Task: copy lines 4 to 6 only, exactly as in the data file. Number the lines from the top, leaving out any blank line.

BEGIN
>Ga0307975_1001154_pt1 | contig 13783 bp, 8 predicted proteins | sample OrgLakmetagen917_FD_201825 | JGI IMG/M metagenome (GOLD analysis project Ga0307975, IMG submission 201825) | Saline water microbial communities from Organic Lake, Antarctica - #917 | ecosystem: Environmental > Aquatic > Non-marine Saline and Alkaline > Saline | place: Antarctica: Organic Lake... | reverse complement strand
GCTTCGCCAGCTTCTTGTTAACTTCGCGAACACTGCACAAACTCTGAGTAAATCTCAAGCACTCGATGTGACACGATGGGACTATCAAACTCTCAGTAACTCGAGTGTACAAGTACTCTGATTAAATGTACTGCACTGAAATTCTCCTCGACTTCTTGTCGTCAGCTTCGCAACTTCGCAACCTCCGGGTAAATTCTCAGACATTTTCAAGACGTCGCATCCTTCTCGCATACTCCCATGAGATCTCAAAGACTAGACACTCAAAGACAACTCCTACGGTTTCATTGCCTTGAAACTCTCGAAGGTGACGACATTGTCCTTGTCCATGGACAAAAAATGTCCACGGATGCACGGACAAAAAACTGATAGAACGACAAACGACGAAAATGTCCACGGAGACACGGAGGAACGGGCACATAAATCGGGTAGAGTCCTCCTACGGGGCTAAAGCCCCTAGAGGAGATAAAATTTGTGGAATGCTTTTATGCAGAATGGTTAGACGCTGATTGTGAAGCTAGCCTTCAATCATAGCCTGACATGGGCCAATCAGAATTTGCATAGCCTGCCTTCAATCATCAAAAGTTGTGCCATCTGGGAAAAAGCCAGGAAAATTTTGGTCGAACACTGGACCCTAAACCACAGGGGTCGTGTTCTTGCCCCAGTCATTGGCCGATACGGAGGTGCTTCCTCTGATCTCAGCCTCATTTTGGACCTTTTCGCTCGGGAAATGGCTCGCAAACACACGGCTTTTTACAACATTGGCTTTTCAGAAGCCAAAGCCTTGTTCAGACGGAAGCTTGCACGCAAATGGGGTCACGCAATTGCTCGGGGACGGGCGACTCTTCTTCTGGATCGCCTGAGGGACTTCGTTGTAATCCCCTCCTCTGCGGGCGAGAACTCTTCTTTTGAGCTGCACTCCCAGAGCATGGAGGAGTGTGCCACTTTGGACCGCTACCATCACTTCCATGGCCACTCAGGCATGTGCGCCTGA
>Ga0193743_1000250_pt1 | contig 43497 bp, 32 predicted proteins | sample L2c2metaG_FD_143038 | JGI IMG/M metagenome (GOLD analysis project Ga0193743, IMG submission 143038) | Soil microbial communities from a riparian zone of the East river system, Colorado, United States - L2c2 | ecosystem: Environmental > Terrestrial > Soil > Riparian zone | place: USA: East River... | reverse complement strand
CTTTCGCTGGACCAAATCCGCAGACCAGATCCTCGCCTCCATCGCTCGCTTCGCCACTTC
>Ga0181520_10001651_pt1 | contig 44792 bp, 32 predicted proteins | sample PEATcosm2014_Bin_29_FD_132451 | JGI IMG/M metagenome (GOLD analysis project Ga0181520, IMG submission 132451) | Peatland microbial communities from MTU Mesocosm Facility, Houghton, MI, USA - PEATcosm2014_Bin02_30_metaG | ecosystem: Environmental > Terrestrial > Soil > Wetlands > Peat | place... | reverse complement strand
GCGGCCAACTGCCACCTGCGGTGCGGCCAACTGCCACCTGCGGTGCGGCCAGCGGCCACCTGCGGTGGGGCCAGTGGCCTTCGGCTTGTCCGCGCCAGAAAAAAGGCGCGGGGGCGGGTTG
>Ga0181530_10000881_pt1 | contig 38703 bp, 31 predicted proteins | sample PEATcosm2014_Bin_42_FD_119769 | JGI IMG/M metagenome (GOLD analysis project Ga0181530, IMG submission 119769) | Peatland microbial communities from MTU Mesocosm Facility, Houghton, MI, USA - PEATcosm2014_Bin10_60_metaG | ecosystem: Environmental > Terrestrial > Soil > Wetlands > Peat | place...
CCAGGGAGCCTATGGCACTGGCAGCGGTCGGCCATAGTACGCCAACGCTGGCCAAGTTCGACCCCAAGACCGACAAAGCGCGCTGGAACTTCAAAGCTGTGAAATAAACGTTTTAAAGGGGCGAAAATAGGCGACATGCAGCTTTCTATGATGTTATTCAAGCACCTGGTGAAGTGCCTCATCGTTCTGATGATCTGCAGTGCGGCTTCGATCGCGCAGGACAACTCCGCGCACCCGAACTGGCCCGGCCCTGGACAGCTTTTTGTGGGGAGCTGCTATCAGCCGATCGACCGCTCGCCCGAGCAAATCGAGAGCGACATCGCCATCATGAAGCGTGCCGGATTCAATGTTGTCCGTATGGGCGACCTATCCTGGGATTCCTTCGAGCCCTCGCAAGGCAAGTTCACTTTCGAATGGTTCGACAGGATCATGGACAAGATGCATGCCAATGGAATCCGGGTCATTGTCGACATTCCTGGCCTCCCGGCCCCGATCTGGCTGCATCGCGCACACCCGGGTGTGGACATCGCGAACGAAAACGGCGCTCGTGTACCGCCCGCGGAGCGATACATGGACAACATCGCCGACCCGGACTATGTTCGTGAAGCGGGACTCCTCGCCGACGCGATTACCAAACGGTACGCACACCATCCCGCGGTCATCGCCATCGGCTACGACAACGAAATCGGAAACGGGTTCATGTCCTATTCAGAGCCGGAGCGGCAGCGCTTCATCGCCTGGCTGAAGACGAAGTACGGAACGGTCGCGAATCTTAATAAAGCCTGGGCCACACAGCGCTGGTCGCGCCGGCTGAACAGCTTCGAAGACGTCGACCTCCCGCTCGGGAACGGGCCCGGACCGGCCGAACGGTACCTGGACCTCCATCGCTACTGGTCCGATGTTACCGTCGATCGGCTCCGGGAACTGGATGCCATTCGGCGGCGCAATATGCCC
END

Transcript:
CTTTCGCTGGACCAAATCCGCAGACCAGATCCTCGCCTCCATCGCTCGCTTCGCCACTTC
>Ga0181520_10001651_pt1 | contig 44792 bp, 32 predicted proteins | sample PEATcosm2014_Bin_29_FD_132451 | JGI IMG/M metagenome (GOLD analysis project Ga0181520, IMG submission 132451) | Peatland microbial communities from MTU Mesocosm Facility, Houghton, MI, USA - PEATcosm2014_Bin02_30_metaG | ecosystem: Environmental > Terrestrial > Soil > Wetlands > Peat | place... | reverse complement strand
GCGGCCAACTGCCACCTGCGGTGCGGCCAACTGCCACCTGCGGTGCGGCCAGCGGCCACCTGCGGTGGGGCCAGTGGCCTTCGGCTTGTCCGCGCCAGAAAAAAGGCGCGGGGGCGGGTTG